On Thursday afternoon, Veep star Julia Louis-Dreyfus announced her breast cancer diagnosis via social media. On Instagram and Twitter, the Emmy Award-winning actor wrote, "1 in 8 women get breast cancer. Today I'm the one." But with her announcement, Louis-Dreyfus also wanted to remind fans how lucky she is to have "the most glorious group of supportive and caring friends and fantastic insurance through my union." One tweet managed to sum up the importance of Louis-Dreyfus using her diagnosis to focus on healthcare.
Adweek digital media reporter Sami Main tweeted,
"Julia Louis-Dreyfus announced she has breast cancer and immediately drove the conversation to healthcare because she’s amazing."
And, it's hard not to agree with Main. Louis-Dreyfus' selflessness sparks a conversation that's more than necessary about the access to affordable healthcare for all. In her case, Louis-Dreyfus receives insurance through SAG-AFTRA, a union for television actors, journalists, radio personalities, recording artists, singers, voice actors, and other people in media. But, that's not the case for everyone.
Something the actor was well-aware of. In her announcement, Louis-Dreyfus wrote, "The bad news is that not all women are so lucky" to have access to affordable care, "so let's fight all cancers and make universal health care a reality." With that political message, Louis-Dreyfus could teach her Veep character Selina Meyer a few things about what the people need and want from their government officials.
According to statement from HBO to People, Louis-Dreyfus received her diagnosis the day after winning her latest Emmy for Veep. With that win, Louis-Dreyfus broke her own record and won her sixth straight Best Actress in Comedy Series statue for the HBO series for which its next season, Season 7, will be the last. HBO announced that the filming schedule for Veep will be adjusted as necessary to accommodate the show's star.
By sharing this personal news, Louis-Dreyfus is already offering a reminder to women that mammograms are important and can lead to early diagnosis. But, she took the issue a step further by putting her support behind universal healthcare, a topic that's been in the news a lot lately. In fact, her announcement comes only days after Republicans failed to get enough support for the Graham-Cassidy Bill, which looked to repeal and replace the Affordable Care Act better known as "Obamacare." This means to improve the current healthcare system, Republicans and Democrats will have to work together.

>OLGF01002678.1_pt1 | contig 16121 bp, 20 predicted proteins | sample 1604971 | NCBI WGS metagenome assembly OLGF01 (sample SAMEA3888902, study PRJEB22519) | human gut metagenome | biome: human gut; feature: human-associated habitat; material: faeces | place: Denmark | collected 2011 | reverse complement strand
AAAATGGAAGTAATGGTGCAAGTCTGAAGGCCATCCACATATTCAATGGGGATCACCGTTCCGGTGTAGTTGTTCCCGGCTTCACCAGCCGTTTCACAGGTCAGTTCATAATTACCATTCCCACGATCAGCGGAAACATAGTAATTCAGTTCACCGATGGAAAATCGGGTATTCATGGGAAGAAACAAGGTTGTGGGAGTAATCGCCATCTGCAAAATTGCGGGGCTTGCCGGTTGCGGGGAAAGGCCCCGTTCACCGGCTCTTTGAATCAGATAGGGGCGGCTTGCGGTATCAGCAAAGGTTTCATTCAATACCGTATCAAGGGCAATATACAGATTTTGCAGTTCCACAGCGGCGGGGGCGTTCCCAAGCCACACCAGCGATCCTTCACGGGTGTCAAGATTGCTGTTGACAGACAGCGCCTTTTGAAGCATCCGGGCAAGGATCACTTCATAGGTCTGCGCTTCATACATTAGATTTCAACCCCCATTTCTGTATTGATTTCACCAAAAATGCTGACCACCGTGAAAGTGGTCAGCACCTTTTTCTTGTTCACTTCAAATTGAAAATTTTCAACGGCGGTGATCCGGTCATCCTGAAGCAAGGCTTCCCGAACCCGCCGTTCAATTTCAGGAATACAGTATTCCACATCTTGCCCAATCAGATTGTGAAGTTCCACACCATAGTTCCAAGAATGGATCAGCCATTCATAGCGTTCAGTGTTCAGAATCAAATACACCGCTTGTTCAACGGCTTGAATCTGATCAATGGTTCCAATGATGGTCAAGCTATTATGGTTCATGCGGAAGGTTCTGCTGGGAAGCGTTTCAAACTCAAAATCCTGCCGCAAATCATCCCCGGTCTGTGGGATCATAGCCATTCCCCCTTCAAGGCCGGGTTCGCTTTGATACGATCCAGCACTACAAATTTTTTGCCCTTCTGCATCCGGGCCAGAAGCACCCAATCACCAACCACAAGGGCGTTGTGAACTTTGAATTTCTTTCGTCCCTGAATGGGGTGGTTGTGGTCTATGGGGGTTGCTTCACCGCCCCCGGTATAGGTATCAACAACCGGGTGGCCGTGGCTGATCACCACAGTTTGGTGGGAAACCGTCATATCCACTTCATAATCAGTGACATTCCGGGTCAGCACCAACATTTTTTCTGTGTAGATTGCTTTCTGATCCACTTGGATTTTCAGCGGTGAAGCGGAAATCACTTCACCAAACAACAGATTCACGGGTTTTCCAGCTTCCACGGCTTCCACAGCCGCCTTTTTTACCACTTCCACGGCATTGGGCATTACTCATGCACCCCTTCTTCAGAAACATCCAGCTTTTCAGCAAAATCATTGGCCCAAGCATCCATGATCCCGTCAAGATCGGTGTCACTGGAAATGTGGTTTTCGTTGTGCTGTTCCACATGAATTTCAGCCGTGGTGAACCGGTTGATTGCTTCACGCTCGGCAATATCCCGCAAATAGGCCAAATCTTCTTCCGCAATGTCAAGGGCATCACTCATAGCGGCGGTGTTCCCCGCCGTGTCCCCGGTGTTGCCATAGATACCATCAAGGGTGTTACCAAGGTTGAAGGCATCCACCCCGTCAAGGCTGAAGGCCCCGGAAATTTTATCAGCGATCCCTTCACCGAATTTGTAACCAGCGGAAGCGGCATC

Louis-Dreyfus doesn't lay out how exactly she will work to support universal healthcare, but just putting her star power behind the topic is helpful. After she shared this news, fans began showing support with GIFs of her characters like Elaine Benes on Seinfeld and Christine on The New Adventures Of Old Christine.
Famous fans and friends also came out in support, specifically highlighting her decision to shed light on a bigger topic while sharing her own diagnosis. "You are incredible to use this moment as an opportunity to support others," Will & Grace's Debra Messing tweeted. Dropping a couple of F-bombs, Anna Kendrick tweeted, "F*ck. F*ck. I don’t think I realized how much I love this woman, who I don’t know. Love her more for speaking up for others in this moment.”
In a series of tweets, Kathy Griffin expressed her thanks for Louis-Dreyfus' message: "Major respect, compassionate & love to Julia & all the people who will be helped by her honesty."
Griffin, who lost own sister, Joyce, to breast cancer just two weeks ago, wrote about how some had commented on Louis-Dreyfus' post by noting that she was born with money, so she doesn't truly understand the problem. It was something Griffin disagreed with tweeting, "Julia never had anything to gain from her activism except trying to make the world a better place for herself and others."
But her Veep co-star Tony Hale probably said it best in his own tweet in just four words: "We love this woman." Fans sure do, especially when she's using her position of power to help those who need it most.